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Here’s a breakdown of the 2024-25 FAFSA changes

The 2024-25 FAFSA will be undergoing a redesign, including a delayed opening date, streamlined process and wider accessibility. ORACLE PHOTO/ALEXANDRA URBAN

This year, USF students will see changes to the Free Application for Federal Student Aid (FAFSA) – starting with a delayed opening date.  

The U.S. Department of Education recently announced that the form will be available to students two months later than the usual date of Oct. 1. The form is expected to open in December – though no exact date has been provided. 

Though the delayed opening date will only occur this year, the changes within the form will be permanent. These include a streamlined process, wider accessibility and new terminology for the form. 

Here’s a breakdown of what every student should know about the updates. 

A new way to calculate aid

The Expected Family Contribution (EFC), or the formula used to determine how much aid a student is eligible for, will be replaced with the Student Aid Index (SAI). 

Under the new formula, the number of family members enrolled in college will be removed from the calculation and will no longer impact a student’s aid eligibility. It also allows a minimum SAI of negative $1,500, as opposed to a minimum EFC of $0.

A negative SAI will indicate a greater level of financial need for a student. It will alert postsecondary institutions so they may help the individual with additional institutional funds.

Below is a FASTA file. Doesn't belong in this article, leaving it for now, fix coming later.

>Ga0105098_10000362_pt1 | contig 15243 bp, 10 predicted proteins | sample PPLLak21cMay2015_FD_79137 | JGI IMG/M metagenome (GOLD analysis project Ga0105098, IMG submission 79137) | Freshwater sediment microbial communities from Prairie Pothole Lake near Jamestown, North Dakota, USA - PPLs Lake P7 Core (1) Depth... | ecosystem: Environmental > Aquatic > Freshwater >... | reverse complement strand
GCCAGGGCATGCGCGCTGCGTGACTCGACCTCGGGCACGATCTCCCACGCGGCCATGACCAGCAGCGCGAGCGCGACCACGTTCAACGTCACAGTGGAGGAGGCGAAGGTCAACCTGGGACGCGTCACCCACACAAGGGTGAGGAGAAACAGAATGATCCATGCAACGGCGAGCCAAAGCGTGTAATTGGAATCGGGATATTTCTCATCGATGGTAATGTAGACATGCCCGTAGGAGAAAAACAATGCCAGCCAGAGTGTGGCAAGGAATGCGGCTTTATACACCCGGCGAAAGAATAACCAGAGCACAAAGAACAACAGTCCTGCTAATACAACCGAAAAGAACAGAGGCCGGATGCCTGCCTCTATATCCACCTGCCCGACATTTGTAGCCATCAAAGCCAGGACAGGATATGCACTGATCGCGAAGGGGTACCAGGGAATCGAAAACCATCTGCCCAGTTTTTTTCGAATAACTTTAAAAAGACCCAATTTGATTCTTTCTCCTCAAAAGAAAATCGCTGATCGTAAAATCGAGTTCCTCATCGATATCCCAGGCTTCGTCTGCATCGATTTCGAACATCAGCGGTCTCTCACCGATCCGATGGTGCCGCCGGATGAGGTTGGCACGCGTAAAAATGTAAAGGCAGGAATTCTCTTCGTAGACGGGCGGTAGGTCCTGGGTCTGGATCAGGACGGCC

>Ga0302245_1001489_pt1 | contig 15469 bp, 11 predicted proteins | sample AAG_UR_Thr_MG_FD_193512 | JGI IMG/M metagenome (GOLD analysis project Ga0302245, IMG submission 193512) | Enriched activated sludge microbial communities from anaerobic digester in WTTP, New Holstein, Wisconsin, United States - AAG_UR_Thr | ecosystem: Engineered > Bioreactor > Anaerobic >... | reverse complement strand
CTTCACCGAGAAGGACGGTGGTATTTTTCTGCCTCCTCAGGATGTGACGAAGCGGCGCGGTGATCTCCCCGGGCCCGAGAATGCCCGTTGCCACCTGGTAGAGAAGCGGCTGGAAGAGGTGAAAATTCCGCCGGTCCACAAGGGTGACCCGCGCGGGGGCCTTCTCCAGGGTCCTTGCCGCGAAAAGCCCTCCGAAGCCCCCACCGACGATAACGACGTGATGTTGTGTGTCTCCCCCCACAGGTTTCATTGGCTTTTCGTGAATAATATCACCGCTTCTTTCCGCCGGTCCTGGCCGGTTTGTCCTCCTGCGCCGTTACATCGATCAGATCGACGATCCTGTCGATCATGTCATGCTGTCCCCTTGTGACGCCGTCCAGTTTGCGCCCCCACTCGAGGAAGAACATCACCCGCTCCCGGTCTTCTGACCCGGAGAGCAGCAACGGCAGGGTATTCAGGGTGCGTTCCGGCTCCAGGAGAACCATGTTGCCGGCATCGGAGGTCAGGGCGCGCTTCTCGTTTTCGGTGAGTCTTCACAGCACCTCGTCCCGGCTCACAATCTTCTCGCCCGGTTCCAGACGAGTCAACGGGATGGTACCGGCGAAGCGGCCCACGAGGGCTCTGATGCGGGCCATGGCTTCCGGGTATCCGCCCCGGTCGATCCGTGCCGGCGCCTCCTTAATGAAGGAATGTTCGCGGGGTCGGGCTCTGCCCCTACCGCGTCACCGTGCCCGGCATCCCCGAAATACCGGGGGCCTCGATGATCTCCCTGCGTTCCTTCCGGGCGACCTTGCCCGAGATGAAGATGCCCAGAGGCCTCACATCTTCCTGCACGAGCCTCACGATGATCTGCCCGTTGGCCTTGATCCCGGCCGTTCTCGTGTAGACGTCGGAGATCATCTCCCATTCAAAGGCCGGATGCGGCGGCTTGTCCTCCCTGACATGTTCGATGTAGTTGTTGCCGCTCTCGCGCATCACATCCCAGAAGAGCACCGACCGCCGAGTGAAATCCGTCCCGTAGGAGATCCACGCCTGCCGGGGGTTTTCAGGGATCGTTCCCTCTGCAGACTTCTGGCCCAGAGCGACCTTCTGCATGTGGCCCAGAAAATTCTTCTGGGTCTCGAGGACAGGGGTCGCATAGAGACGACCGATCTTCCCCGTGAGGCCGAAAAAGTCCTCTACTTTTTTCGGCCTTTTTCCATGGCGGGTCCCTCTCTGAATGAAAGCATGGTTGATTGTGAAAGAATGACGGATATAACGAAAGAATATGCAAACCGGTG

The name was changed to clarify that the SAI indicates whether a student is eligible for aid rather than a determination of what they will pay.

Changes to the Pell Grant

The new SAI calculation is also estimated to increase the number of Pell Grant recipients by nearly 15%.  

About one third of all USF students qualified for the Pell Grant in 2023, a form of need-based financial aid designed to assist low-income students with paying for college.

Previously, a student qualified for the Pell Grant must have been enrolled at least half-time during a payment period to receive an award. Beginning with the 2024-25 form, this requirement will be removed.

Students with families making less than 175% of the federal poverty level and single parents making less than 225% of the federal poverty level will receive a maximum Pell Grant award. Students from households below 275%, 325%, 350 or 400% of the poverty level will be guaranteed minimum Pell grants. 

Pell awards between the minimum and maximum will be determined by the SAI rather than the EFC. 

Pell grants will also now be available to incarcerated students and students convicted of drug-related offenses.

Submitting tax information 

In the past, users were given the option to enter tax information manually or have it uploaded by the Internal Revenue Service (IRS). 

Starting next year, all individuals completing the form must allow the Department of Education to receive tax information directly from the IRS. Because students will not even be given the option to provide tax information manually, there will be fewer questions on the form.

A streamlined process

 The maximum number of questions will be decreased from 108 to 36 – which might not be presented to all students in their entirety. 

Questions regarding selective service registration and drug convictions will be removed. It will add questions about applicants’ sex, race and ethnicity, but will have no effect on financial aid eligibility.

Increased accessibility

Students will also be able to submit their completed FAFSA form to up to 20 colleges, career or trade schools, which is double the previous number.

Previously only available in English and Spanish, the form will be offered in 11 languages commonly spoken by English learner students and their parents. Additional languages include Chinese, Vietnamese and Arabic.